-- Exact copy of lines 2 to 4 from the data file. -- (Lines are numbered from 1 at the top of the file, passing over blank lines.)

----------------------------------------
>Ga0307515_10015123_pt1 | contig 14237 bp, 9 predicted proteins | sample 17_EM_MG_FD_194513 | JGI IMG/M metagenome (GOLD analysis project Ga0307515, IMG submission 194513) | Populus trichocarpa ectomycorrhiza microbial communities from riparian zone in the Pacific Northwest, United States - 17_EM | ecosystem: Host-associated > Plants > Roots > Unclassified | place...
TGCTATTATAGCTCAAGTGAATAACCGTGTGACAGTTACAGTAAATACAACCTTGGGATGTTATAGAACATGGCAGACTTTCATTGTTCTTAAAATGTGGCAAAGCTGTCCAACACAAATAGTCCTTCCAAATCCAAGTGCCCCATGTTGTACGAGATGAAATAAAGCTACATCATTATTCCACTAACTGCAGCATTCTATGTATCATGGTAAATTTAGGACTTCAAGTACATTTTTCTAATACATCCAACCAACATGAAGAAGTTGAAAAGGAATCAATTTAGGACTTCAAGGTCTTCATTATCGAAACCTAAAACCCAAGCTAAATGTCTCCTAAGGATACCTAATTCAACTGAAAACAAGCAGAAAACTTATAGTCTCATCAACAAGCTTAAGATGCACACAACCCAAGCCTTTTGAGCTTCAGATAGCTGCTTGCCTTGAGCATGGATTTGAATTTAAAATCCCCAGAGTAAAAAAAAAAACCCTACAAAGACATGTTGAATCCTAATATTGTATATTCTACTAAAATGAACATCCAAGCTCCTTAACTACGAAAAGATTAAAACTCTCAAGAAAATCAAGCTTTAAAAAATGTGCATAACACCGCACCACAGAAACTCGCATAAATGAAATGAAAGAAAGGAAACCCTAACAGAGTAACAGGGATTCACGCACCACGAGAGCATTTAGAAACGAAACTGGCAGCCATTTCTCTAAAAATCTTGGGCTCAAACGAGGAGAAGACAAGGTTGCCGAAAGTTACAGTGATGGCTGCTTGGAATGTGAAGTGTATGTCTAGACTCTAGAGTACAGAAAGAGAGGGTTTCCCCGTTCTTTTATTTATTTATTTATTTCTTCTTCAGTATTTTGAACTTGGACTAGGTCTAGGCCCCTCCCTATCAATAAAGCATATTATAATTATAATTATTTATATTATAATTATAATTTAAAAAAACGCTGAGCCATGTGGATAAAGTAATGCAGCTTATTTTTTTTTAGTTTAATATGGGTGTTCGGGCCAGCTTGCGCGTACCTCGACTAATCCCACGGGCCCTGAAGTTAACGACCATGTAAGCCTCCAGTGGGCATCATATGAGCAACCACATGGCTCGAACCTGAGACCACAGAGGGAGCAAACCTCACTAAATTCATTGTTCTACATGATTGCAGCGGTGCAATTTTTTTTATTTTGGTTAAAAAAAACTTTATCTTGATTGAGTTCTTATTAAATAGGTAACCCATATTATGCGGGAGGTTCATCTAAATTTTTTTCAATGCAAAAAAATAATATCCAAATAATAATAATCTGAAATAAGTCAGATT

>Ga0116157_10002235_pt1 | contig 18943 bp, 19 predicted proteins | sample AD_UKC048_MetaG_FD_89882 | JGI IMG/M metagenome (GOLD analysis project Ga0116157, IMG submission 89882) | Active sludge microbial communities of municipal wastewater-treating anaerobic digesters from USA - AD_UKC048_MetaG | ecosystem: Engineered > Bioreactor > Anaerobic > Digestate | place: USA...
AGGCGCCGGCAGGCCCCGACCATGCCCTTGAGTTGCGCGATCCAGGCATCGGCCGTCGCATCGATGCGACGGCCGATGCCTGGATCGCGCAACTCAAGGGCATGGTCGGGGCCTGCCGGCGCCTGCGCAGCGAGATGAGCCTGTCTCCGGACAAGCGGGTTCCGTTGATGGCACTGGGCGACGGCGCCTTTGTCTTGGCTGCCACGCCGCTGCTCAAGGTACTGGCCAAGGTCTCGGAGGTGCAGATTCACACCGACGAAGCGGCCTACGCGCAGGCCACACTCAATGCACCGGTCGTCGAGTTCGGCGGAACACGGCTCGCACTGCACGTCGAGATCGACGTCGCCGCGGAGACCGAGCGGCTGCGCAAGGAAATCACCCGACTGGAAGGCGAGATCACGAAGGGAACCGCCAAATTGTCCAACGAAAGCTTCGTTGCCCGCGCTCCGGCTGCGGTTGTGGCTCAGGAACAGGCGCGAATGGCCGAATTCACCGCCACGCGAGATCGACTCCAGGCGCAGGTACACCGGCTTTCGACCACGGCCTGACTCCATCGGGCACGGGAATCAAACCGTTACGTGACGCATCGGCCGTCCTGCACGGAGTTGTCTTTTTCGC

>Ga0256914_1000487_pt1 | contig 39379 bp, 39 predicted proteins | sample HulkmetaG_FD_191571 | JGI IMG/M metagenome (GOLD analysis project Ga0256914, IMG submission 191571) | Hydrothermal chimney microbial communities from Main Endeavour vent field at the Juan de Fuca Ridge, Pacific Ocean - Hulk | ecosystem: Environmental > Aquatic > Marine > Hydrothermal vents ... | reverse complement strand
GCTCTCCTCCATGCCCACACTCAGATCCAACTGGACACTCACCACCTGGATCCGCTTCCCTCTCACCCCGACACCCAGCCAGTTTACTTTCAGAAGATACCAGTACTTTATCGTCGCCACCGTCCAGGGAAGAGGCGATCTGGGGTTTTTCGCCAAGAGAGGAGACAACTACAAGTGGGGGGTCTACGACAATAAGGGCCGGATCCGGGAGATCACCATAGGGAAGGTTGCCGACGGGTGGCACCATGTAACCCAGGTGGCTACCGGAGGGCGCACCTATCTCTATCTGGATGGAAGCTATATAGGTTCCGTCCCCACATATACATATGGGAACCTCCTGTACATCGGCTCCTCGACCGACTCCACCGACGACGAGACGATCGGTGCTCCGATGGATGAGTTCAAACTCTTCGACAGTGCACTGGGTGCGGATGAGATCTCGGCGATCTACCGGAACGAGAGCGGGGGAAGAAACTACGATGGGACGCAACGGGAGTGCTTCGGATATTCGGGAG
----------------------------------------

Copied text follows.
TGCTATTATAGCTCAAGTGAATAACCGTGTGACAGTTACAGTAAATACAACCTTGGGATGTTATAGAACATGGCAGACTTTCATTGTTCTTAAAATGTGGCAAAGCTGTCCAACACAAATAGTCCTTCCAAATCCAAGTGCCCCATGTTGTACGAGATGAAATAAAGCTACATCATTATTCCACTAACTGCAGCATTCTATGTATCATGGTAAATTTAGGACTTCAAGTACATTTTTCTAATACATCCAACCAACATGAAGAAGTTGAAAAGGAATCAATTTAGGACTTCAAGGTCTTCATTATCGAAACCTAAAACCCAAGCTAAATGTCTCCTAAGGATACCTAATTCAACTGAAAACAAGCAGAAAACTTATAGTCTCATCAACAAGCTTAAGATGCACACAACCCAAGCCTTTTGAGCTTCAGATAGCTGCTTGCCTTGAGCATGGATTTGAATTTAAAATCCCCAGAGTAAAAAAAAAAACCCTACAAAGACATGTTGAATCCTAATATTGTATATTCTACTAAAATGAACATCCAAGCTCCTTAACTACGAAAAGATTAAAACTCTCAAGAAAATCAAGCTTTAAAAAATGTGCATAACACCGCACCACAGAAACTCGCATAAATGAAATGAAAGAAAGGAAACCCTAACAGAGTAACAGGGATTCACGCACCACGAGAGCATTTAGAAACGAAACTGGCAGCCATTTCTCTAAAAATCTTGGGCTCAAACGAGGAGAAGACAAGGTTGCCGAAAGTTACAGTGATGGCTGCTTGGAATGTGAAGTGTATGTCTAGACTCTAGAGTACAGAAAGAGAGGGTTTCCCCGTTCTTTTATTTATTTATTTATTTCTTCTTCAGTATTTTGAACTTGGACTAGGTCTAGGCCCCTCCCTATCAATAAAGCATATTATAATTATAATTATTTATATTATAATTATAATTTAAAAAAACGCTGAGCCATGTGGATAAAGTAATGCAGCTTATTTTTTTTTAGTTTAATATGGGTGTTCGGGCCAGCTTGCGCGTACCTCGACTAATCCCACGGGCCCTGAAGTTAACGACCATGTAAGCCTCCAGTGGGCATCATATGAGCAACCACATGGCTCGAACCTGAGACCACAGAGGGAGCAAACCTCACTAAATTCATTGTTCTACATGATTGCAGCGGTGCAATTTTTTTTATTTTGGTTAAAAAAAACTTTATCTTGATTGAGTTCTTATTAAATAGGTAACCCATATTATGCGGGAGGTTCATCTAAATTTTTTTCAATGCAAAAAAATAATATCCAAATAATAATAATCTGAAATAAGTCAGATT

>Ga0116157_10002235_pt1 | contig 18943 bp, 19 predicted proteins | sample AD_UKC048_MetaG_FD_89882 | JGI IMG/M metagenome (GOLD analysis project Ga0116157, IMG submission 89882) | Active sludge microbial communities of municipal wastewater-treating anaerobic digesters from USA - AD_UKC048_MetaG | ecosystem: Engineered > Bioreactor > Anaerobic > Digestate | place: USA...
AGGCGCCGGCAGGCCCCGACCATGCCCTTGAGTTGCGCGATCCAGGCATCGGCCGTCGCATCGATGCGACGGCCGATGCCTGGATCGCGCAACTCAAGGGCATGGTCGGGGCCTGCCGGCGCCTGCGCAGCGAGATGAGCCTGTCTCCGGACAAGCGGGTTCCGTTGATGGCACTGGGCGACGGCGCCTTTGTCTTGGCTGCCACGCCGCTGCTCAAGGTACTGGCCAAGGTCTCGGAGGTGCAGATTCACACCGACGAAGCGGCCTACGCGCAGGCCACACTCAATGCACCGGTCGTCGAGTTCGGCGGAACACGGCTCGCACTGCACGTCGAGATCGACGTCGCCGCGGAGACCGAGCGGCTGCGCAAGGAAATCACCCGACTGGAAGGCGAGATCACGAAGGGAACCGCCAAATTGTCCAACGAAAGCTTCGTTGCCCGCGCTCCGGCTGCGGTTGTGGCTCAGGAACAGGCGCGAATGGCCGAATTCACCGCCACGCGAGATCGACTCCAGGCGCAGGTACACCGGCTTTCGACCACGGCCTGACTCCATCGGGCACGGGAATCAAACCGTTACGTGACGCATCGGCCGTCCTGCACGGAGTTGTCTTTTTCGC